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10 things I never thought I would say to my child

He's not exceptional but he's special to us.

1. No, you've had enough hummus.
2. This is sand, you play in it. No, please don't cry! It's ok to get dirty...
3. You don't need to clean your hands in between each bite at dinner.
4. Your diaper is dry, it doesn't need to be changed.
5. Can I have a turn vacuuming? 
6. We can't go for a run right now. [We've already gone for a run today.]
7. It's ok that [it] spilled, we'll clean it up when you're done. 
8. You don't need to wash your hands.
9. You want to say another prayer? This will be the 1043894832nd one today!
10. You can't wear your shoes to bed [in the bath].

True story.


The Crafty Campbells

With our big move approaching I've been working to finish projects that I either started and never finished or never started to begin with.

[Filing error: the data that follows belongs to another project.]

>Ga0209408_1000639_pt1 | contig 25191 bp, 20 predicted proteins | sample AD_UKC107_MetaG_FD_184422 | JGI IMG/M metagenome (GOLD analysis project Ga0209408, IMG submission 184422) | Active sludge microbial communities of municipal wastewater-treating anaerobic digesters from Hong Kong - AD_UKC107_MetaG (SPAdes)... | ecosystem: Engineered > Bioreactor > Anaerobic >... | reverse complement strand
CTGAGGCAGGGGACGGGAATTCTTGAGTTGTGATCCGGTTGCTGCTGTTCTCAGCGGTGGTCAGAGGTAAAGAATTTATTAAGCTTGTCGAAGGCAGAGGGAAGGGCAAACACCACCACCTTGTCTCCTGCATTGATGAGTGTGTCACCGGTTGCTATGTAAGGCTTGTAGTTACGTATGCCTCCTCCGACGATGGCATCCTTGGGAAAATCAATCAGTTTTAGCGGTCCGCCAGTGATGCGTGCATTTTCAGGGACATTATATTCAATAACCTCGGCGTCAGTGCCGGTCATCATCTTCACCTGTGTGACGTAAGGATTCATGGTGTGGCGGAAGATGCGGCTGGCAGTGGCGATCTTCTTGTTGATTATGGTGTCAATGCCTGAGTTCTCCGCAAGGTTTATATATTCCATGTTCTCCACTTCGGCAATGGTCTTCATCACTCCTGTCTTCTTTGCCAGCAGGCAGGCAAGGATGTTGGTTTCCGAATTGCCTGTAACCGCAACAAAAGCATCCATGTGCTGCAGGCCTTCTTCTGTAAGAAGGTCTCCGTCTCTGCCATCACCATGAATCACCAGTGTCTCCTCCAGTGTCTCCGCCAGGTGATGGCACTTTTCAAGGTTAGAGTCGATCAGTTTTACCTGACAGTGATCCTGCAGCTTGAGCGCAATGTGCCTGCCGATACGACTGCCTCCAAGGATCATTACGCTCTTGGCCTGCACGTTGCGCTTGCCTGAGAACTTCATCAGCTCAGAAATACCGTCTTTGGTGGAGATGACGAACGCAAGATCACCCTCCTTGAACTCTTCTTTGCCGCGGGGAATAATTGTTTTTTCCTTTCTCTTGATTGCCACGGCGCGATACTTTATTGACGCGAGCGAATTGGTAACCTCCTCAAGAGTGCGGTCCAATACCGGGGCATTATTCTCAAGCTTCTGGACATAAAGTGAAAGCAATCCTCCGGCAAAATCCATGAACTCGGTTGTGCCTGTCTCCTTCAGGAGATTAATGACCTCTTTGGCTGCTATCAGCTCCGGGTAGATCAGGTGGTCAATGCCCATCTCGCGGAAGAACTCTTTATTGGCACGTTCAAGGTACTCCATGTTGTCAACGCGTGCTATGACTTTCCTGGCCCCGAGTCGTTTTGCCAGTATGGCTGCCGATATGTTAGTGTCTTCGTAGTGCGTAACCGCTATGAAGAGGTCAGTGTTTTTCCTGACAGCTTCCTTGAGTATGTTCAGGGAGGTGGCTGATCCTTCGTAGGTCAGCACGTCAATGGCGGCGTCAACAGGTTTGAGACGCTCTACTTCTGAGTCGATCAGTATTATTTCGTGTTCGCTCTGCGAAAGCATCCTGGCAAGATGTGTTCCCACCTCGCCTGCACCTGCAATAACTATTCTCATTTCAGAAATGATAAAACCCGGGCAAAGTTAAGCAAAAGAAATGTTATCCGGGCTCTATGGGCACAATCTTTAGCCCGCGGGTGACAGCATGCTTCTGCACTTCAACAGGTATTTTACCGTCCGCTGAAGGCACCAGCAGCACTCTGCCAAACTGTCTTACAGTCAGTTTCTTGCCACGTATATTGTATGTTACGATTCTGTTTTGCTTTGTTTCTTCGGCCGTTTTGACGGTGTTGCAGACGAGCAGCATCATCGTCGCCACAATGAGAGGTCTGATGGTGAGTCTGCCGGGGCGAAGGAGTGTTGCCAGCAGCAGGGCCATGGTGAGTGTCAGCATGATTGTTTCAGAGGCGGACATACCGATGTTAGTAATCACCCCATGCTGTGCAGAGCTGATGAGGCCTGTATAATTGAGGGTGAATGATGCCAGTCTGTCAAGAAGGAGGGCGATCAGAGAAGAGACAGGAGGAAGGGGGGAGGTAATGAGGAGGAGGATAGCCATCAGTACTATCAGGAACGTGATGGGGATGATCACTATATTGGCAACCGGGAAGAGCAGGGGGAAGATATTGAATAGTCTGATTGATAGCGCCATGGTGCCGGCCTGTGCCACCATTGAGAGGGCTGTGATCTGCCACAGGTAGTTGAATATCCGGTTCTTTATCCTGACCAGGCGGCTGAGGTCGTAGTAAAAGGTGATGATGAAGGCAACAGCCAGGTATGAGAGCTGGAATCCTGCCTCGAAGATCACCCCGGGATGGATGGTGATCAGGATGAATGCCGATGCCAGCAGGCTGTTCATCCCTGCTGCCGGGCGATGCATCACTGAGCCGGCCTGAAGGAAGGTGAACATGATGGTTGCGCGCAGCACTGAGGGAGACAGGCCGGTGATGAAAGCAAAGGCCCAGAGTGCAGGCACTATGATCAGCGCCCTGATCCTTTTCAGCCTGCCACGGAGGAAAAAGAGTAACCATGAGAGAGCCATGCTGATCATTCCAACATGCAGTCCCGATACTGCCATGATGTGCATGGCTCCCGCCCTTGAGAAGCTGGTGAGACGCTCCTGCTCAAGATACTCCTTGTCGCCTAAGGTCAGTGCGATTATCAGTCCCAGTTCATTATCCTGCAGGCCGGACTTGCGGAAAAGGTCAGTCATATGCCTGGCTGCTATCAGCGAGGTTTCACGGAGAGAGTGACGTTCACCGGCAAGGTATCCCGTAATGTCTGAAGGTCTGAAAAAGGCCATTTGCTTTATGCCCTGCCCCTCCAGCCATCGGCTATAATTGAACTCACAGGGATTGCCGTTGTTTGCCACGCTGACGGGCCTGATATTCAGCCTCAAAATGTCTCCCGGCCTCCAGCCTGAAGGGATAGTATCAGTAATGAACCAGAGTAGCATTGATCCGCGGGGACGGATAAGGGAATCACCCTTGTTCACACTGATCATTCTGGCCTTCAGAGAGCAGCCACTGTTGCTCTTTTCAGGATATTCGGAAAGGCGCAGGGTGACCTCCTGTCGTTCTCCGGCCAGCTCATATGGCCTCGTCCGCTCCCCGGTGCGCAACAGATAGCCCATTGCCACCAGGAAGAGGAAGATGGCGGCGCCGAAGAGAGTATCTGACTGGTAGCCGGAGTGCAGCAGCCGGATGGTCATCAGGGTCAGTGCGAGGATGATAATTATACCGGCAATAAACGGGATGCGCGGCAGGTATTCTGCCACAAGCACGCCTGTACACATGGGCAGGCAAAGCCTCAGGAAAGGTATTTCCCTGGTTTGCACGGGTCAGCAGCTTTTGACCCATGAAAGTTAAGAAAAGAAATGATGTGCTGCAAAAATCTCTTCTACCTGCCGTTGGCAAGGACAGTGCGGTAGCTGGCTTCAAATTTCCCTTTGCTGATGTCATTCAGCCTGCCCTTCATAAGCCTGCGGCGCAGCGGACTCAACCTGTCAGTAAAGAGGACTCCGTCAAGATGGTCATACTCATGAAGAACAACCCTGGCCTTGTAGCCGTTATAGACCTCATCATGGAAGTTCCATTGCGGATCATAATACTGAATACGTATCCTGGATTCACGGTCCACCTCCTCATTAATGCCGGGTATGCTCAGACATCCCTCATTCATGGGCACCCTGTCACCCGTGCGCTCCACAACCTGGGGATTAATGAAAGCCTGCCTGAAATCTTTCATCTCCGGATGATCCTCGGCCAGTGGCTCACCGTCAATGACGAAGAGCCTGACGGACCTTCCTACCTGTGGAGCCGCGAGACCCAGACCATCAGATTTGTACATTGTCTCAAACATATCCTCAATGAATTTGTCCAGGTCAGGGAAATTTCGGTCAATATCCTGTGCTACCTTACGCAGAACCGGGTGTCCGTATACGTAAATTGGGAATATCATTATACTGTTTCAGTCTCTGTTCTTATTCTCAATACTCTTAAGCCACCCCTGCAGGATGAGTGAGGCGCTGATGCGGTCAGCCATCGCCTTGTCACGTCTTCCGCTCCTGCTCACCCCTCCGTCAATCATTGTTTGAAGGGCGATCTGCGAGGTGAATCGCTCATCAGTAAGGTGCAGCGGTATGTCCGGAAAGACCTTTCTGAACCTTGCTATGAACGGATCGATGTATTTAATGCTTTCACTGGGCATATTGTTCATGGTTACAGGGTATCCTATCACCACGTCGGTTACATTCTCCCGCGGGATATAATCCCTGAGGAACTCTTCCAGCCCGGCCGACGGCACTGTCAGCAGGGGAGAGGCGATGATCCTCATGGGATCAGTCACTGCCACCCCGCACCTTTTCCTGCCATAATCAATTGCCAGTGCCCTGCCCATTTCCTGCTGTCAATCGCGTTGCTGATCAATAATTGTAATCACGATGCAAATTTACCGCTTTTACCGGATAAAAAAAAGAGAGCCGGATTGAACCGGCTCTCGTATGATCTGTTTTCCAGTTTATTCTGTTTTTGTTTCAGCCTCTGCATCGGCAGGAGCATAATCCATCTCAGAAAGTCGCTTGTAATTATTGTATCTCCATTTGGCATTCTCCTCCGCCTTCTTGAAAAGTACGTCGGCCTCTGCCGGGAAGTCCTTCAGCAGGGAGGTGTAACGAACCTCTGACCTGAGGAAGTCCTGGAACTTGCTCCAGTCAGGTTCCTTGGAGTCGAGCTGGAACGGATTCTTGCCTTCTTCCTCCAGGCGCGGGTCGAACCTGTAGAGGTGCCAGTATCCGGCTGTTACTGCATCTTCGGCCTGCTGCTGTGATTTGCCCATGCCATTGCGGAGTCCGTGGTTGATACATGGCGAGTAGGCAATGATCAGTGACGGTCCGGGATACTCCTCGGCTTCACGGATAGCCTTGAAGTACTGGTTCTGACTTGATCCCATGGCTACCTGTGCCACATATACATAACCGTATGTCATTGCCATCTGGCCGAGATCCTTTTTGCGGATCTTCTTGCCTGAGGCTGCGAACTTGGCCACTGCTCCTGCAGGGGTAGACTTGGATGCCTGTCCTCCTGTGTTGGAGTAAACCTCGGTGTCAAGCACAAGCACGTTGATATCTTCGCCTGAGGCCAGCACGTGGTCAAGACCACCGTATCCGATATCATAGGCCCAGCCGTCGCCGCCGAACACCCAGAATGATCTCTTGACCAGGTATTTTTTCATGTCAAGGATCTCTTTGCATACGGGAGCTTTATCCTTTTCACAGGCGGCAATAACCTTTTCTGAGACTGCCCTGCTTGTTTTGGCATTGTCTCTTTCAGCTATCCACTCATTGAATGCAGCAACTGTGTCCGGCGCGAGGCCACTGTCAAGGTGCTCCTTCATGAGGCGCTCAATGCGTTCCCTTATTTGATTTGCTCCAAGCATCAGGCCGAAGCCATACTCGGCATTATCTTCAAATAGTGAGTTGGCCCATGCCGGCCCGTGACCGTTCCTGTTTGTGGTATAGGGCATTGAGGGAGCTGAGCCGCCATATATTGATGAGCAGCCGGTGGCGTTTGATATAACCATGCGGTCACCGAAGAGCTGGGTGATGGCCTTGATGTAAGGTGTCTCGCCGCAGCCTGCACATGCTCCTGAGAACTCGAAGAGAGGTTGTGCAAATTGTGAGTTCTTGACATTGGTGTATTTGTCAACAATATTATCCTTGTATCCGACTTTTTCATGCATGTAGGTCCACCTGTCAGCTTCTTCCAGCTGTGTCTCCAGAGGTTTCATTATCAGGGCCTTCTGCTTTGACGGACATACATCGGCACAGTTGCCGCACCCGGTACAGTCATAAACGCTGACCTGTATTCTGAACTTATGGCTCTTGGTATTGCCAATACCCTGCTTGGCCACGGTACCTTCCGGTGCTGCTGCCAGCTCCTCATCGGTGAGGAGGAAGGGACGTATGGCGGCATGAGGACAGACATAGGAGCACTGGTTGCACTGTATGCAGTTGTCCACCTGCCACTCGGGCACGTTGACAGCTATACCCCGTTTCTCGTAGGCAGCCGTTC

I recently finished two and am so proud I thought I would share and shake my tail feather.

The first project was to organize the mess of cords we owned. We had a designated area for cords but no organization and things would often become tangled or lost. The inspiration from the project came from here. I horded toilet paper rolls for weeks (and even stole some from the recycling bin when I went home to visit family). Initially I used duct tape to hold the rolls in place but quickly learned that was not a good idea so I switched to a hot glue gun. The final project is efficient but ugly. If I were to do it again I would cover the outer box with wrapping paper or fabric to dress it up. While going through cords to put in the box we found several that we no longer had the electronics for so I had JC take them to Staples for recycling. :)

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With the exception of Hulk's crib, our bed, and the bookshelves all of our furniture is second hand. Either from craigslist or family. Around the time we were married my mom found a dining room set for us (I think the story is someone was moving and didn't want to take them?). 
It's a nice set, we love it.